My first thought when beginning this review mostly revolved around the actual cinema setting. For this viewing of Logan was at the wonderful Electric Cinema in Shoreditch. I’d be an idiot if I said that the setting didn’t improve the experience because it did. For one night I traded in the overpriced sticky floors of my local multiplex and instead enjoyed the cosy and rather swanky comforts of my very own armchair and had a brilliant view of the beautiful HD screen in front of me? This isn’t a paid advertisement. But it is an endorsement. So if you are in Shoreditch and fancy watching a film with added comfort and a little bit of metropolitan novelty. You’d be silly not to give it a go. Would recommend.

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To the film. Logan  is the ninth film in the X-men film franchise (Ten if you include Deadpool.) And will be known for being the last time that Australian actor Hugh Jackson will play the role of Logan A.K.A Wolverine. It’s been a staggering seventeen years since his first portrayal of the comic book hero in 2000 with X-Men. And in that time he has become one of the most recognisable characters in superhero movie history.

The recognisable character of Logan is one of the very few familiar things you will see in this film. it is a gargantuan departure from the tone and feel that we’re accustomed to with the X-men franchise Set in a world where the battles have been fought and the time of heroics has long past. From the very beginning, you’re in an unfamiliar world and you worry about the events that have transpired. The X-men and mutant kind are no more than a dying species chronicled in comic books and legend. Logan is ageing and weak. His only remaining purpose is taking care of the now Nonagenarian Charles Xavier. Whom is unexplainedly back from the dead. As happy as I was to see him. I couldn’t shake the blatant tear in the fabric of the canon’s continuity. Something hat has concerned me about the X-men franchise since First Class hit our screens in 2011.


From the beginning, this film has your heart in a vice. It’s bleak and hopeless setting breaks your heart in the most beautiful way. The once unstoppable Wolverine is old and is almost a shell of its former self. I even found myself wondering why I was being shown such a beaten and pathetic version of a once-mighty hero. It soon became clear that it was in the twilight of this hero’s story arch where we were going to see his best moments. The relationship between Jackman and Stewert was effortless and homely. seventeen years of collaboration and friendship hits it’s artistic pinnacle in this story of caring for someone you love even when it’s at the expense of your own health. This tired and weary world is then given a boost of youth an vitality with the introduction of the enigmatic Laura, played by  Daphne Keen, a mute little girl with powers much like that of Logan’s. Keen’s performance of X-23 has the same ferocity and badass nature as Jackman channelled in his performance, making sure that the sombre tragedy of the film still had a palatable dose of the ass kickery we have come to know and love. I could say so much about the superb relationship between the trio of main characters. You’re made to feel like you’re part of this small yet just about functional family of mutants. It truly warms your heart to watch, especially given the bleak and hopeless backdrop.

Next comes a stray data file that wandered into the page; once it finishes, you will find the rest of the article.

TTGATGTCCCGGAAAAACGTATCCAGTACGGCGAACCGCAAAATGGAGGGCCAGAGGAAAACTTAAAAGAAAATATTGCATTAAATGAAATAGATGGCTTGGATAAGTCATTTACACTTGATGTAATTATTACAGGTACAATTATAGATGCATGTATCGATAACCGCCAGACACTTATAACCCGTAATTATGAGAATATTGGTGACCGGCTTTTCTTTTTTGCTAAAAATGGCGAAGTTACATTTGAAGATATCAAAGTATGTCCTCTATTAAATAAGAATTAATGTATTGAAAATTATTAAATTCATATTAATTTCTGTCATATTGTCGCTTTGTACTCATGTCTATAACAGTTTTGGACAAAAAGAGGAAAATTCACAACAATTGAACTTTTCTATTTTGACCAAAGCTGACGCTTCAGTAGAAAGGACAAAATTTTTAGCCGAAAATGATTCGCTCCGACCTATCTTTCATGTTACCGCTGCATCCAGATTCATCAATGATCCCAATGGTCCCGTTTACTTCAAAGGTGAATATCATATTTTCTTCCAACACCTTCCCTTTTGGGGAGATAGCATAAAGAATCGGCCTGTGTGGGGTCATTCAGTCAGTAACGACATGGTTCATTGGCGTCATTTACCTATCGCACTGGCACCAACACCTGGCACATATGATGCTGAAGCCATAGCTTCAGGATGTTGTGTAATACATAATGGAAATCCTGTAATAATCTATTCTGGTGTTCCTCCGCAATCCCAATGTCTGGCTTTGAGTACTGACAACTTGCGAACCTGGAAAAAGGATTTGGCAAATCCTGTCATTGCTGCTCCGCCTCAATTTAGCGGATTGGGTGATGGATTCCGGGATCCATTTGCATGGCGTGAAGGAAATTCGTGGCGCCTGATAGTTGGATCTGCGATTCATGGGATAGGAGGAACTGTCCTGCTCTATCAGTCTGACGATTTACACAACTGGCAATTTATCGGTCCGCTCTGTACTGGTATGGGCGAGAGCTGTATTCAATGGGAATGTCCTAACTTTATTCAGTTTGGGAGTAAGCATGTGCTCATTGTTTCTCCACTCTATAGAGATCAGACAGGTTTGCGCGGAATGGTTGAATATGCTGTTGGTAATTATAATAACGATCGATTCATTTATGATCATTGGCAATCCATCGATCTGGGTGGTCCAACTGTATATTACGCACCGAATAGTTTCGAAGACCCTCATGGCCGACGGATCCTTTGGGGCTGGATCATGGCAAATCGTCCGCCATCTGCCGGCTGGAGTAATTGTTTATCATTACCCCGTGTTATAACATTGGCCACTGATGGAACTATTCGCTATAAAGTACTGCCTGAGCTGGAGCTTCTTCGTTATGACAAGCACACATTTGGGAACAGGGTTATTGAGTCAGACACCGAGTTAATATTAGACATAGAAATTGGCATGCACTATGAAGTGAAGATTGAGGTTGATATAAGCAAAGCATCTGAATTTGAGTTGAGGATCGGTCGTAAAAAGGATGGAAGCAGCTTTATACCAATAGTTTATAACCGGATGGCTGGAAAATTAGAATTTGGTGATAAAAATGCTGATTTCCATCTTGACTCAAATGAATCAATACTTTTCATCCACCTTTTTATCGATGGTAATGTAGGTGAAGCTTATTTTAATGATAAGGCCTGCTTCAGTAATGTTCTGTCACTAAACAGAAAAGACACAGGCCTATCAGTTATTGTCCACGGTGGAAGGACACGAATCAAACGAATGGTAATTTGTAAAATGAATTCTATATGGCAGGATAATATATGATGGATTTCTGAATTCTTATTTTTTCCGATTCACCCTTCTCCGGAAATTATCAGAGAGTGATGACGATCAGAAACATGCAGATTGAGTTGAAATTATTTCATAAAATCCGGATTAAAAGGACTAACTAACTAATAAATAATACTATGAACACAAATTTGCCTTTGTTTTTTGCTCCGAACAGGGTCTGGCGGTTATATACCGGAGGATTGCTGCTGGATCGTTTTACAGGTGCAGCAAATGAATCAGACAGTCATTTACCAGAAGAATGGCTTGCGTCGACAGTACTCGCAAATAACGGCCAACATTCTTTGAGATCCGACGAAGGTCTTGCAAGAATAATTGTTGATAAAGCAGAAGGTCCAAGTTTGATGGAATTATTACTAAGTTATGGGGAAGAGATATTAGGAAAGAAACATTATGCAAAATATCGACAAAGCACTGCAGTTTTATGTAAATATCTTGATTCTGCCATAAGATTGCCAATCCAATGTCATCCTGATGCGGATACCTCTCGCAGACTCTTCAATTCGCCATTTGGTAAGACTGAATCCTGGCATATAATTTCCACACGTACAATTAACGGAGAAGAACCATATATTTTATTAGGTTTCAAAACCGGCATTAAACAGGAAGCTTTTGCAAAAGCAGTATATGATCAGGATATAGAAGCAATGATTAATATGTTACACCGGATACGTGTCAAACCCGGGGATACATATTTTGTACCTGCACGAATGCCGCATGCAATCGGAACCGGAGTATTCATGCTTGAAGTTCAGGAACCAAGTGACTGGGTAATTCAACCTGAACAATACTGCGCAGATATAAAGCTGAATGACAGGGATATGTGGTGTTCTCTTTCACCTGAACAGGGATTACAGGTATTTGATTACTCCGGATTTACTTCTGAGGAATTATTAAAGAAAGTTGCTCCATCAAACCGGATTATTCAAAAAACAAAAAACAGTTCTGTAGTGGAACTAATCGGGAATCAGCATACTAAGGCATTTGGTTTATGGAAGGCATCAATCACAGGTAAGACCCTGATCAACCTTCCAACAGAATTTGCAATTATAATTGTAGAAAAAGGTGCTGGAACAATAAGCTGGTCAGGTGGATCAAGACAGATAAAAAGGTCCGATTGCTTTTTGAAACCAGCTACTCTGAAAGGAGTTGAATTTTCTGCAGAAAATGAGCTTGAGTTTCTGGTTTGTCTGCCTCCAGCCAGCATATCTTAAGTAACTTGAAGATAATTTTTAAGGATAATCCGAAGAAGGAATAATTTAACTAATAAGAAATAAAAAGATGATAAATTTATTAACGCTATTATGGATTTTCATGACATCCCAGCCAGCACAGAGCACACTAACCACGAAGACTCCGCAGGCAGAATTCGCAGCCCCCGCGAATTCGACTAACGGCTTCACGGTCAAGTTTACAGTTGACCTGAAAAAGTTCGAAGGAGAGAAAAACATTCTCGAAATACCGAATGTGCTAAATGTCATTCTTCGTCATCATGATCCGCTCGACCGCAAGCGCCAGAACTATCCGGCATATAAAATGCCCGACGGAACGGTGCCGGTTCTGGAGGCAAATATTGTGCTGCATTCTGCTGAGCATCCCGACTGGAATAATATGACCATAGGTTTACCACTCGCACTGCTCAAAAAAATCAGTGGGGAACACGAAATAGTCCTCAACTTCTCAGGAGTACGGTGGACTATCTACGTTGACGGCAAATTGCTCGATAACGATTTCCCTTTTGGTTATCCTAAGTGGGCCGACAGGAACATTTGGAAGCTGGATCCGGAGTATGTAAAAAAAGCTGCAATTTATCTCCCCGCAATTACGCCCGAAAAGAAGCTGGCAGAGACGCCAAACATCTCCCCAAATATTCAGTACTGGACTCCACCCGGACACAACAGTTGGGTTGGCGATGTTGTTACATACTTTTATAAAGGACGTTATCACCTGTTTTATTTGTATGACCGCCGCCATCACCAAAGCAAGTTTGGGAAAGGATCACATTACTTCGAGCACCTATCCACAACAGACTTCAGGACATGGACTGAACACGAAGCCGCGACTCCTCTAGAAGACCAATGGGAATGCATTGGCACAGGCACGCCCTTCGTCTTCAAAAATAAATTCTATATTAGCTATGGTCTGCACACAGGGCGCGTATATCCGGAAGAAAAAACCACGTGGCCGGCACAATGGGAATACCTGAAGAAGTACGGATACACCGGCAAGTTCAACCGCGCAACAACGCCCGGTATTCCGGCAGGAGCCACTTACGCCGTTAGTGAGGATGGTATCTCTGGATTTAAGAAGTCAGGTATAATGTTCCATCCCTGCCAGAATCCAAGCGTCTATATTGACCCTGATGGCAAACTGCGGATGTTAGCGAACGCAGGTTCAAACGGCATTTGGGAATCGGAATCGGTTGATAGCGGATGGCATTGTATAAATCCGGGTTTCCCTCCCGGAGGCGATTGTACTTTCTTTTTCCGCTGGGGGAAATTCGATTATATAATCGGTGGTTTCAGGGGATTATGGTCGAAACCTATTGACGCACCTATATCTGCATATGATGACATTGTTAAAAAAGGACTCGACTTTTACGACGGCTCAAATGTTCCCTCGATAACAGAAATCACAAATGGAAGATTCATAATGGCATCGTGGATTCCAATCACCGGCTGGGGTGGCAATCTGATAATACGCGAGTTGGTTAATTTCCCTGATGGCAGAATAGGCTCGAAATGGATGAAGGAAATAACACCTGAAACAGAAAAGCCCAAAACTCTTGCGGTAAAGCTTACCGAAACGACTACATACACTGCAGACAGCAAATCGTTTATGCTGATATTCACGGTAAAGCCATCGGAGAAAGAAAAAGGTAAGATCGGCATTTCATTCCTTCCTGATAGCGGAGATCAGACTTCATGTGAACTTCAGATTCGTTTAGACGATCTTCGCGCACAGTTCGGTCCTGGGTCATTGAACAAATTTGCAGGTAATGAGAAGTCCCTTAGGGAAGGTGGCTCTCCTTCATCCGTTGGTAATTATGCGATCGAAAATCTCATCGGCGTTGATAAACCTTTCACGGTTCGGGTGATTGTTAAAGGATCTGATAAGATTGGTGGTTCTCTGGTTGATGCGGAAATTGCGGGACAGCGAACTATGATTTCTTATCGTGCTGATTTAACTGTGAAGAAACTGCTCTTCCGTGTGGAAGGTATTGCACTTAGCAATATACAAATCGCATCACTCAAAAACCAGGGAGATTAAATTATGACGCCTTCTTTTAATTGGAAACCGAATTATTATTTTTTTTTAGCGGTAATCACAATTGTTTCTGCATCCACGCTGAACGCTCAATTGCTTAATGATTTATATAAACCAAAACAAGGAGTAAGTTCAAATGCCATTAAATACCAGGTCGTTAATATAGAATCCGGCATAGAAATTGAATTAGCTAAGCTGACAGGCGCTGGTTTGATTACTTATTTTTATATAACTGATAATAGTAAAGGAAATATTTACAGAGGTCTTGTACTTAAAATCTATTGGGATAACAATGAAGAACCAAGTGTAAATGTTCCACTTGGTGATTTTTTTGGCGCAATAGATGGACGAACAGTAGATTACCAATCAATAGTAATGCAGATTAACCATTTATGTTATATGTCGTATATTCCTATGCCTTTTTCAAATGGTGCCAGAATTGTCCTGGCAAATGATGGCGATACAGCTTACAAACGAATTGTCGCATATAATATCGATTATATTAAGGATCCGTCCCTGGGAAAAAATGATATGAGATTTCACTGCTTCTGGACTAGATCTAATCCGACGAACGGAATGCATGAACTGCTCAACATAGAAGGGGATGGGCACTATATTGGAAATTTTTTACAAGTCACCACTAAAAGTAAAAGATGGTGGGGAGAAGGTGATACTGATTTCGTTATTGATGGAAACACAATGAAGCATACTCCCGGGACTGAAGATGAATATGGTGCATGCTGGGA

I will say, however. The characterisation outside of the main three fell flat during the film. The main villain we see during the first half of the film is Pierce, the cyborg henchman who feels like he was written using every overdone cliché relating to the classic ‘mercenary Henchman.”  Boyf Holbrook is a very capable actor and I feel a lot of the blame could be put on the direction and the writing. but every scene where I had to sit trough his vanilla brand of cockiness and laboured facetious monologues made me glad to see the claws come out.


Visually speaking. I believe that the majority of the merit in this film should be focused on its subtlety. It isn’t a giant light show like the other films. The days of floating guns, lighting strikes and giant ruby beams of light are over. The very adamantium claws that made Logan famous barely work. What I want to highlight is the gritty realness that is portrayed through the visuals of the movie. During the course of the story, Logan will put his ageing body through trials that would kill the strongest of men. The toll it will take on him will be shown to you through masterful costume and makeup adjustment that once realised will knock your socks off. Had the film been released a few weeks earlier I would even give it an oscar nod for makeup.

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Logan is a dark and tragic journey that will leave you feeling heart broken in the most beautiful way. A film not to be taken lightly. I would fully recommend this film to anyone who likes to feel genuine emotions towards characters that have been with us for nearly two decades.